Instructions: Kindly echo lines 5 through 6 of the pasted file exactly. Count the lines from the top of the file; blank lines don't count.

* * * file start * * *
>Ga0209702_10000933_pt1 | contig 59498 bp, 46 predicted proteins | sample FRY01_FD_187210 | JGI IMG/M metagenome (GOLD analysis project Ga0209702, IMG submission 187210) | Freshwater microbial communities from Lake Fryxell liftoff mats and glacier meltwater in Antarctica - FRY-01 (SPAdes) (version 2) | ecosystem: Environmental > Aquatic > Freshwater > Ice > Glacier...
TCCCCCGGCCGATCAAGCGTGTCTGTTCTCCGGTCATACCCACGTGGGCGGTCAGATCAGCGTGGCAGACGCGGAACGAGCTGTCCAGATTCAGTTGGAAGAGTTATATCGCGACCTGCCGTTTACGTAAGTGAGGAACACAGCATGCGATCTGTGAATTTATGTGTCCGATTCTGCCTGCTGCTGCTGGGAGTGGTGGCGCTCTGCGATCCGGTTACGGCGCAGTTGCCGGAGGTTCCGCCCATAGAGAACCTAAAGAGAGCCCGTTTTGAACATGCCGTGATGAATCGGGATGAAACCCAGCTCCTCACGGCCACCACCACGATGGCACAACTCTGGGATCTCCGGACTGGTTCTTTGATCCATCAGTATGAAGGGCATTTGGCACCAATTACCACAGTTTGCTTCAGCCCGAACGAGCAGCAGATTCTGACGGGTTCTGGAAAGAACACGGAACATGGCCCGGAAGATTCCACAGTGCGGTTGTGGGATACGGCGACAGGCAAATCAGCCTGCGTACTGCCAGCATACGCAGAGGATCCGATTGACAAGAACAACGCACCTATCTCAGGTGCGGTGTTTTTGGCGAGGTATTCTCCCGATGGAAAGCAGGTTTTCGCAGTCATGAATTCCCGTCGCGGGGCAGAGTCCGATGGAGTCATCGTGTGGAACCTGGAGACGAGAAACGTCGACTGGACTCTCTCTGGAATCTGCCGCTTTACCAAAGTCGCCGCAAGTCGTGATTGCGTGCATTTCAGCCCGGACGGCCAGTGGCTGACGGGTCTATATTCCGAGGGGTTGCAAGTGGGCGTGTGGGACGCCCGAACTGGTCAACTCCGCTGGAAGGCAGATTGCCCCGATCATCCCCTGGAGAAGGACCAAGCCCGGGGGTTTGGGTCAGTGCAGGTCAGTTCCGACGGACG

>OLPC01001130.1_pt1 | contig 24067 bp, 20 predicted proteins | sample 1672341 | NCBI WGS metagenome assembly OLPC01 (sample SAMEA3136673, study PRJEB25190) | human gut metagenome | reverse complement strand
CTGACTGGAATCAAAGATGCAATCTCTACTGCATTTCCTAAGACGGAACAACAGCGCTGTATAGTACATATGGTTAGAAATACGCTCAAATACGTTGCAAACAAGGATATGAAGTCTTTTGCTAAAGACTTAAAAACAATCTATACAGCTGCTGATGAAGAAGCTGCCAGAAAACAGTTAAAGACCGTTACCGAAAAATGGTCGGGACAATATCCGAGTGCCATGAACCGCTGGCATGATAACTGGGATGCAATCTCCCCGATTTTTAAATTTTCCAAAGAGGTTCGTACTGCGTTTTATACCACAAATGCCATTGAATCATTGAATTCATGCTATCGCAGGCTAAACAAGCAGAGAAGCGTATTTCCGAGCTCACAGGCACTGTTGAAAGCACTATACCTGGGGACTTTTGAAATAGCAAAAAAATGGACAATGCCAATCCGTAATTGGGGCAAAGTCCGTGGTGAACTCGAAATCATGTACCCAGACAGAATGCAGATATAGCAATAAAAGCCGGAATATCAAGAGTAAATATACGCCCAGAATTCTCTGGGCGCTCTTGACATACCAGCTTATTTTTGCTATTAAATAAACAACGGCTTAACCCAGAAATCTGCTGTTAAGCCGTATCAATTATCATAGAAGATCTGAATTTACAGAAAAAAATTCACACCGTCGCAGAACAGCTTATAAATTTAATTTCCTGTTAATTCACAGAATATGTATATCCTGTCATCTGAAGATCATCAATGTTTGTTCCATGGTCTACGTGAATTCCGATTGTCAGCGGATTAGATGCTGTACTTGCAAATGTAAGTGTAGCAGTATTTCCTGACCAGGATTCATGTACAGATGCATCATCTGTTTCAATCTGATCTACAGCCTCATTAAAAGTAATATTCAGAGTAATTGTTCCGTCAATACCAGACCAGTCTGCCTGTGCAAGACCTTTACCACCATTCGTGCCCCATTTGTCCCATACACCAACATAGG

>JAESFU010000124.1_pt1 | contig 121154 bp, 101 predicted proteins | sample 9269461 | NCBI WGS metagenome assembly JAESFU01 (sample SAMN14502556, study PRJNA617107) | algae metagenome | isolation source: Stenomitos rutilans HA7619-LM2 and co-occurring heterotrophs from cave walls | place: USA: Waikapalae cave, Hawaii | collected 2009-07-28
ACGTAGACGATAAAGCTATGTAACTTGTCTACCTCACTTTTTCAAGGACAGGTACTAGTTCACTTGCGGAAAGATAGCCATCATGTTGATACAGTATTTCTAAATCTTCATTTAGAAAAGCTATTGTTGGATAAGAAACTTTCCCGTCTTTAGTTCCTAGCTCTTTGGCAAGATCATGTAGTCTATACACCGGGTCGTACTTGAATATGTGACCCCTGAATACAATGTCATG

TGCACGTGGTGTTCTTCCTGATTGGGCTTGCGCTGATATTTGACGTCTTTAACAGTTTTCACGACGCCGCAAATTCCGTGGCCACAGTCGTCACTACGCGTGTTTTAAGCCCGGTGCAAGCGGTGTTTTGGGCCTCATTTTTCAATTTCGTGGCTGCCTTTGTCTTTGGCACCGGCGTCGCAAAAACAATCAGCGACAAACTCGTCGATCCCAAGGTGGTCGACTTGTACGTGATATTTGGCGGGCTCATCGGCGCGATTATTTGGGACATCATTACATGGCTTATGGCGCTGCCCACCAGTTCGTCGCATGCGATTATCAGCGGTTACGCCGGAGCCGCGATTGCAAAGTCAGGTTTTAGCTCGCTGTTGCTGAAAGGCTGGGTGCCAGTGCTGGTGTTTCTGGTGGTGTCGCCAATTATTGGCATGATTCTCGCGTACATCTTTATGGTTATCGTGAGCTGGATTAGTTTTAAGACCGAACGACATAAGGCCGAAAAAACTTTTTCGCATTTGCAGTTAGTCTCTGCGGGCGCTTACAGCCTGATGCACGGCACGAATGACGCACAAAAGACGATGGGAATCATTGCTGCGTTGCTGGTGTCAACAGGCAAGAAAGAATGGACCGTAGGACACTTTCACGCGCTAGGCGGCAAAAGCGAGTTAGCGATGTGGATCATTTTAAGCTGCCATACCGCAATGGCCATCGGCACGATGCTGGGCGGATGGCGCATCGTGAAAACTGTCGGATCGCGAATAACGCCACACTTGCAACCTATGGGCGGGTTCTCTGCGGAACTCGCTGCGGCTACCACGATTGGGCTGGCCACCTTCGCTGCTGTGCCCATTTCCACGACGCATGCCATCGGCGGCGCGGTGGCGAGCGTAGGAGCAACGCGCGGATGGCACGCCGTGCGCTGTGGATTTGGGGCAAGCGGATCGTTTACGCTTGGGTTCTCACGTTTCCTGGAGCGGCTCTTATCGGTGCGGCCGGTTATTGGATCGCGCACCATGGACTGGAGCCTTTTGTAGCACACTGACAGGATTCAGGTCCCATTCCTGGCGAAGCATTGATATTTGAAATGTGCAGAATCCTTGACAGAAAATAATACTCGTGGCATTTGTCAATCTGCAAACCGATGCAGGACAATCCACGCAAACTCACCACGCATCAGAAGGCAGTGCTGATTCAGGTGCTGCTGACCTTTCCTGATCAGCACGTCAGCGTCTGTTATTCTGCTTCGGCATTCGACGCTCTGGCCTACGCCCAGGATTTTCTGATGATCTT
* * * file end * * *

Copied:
>JAESFU010000124.1_pt1 | contig 121154 bp, 101 predicted proteins | sample 9269461 | NCBI WGS metagenome assembly JAESFU01 (sample SAMN14502556, study PRJNA617107) | algae metagenome | isolation source: Stenomitos rutilans HA7619-LM2 and co-occurring heterotrophs from cave walls | place: USA: Waikapalae cave, Hawaii | collected 2009-07-28
ACGTAGACGATAAAGCTATGTAACTTGTCTACCTCACTTTTTCAAGGACAGGTACTAGTTCACTTGCGGAAAGATAGCCATCATGTTGATACAGTATTTCTAAATCTTCATTTAGAAAAGCTATTGTTGGATAAGAAACTTTCCCGTCTTTAGTTCCTAGCTCTTTGGCAAGATCATGTAGTCTATACACCGGGTCGTACTTGAATATGTGACCCCTGAATACAATGTCATG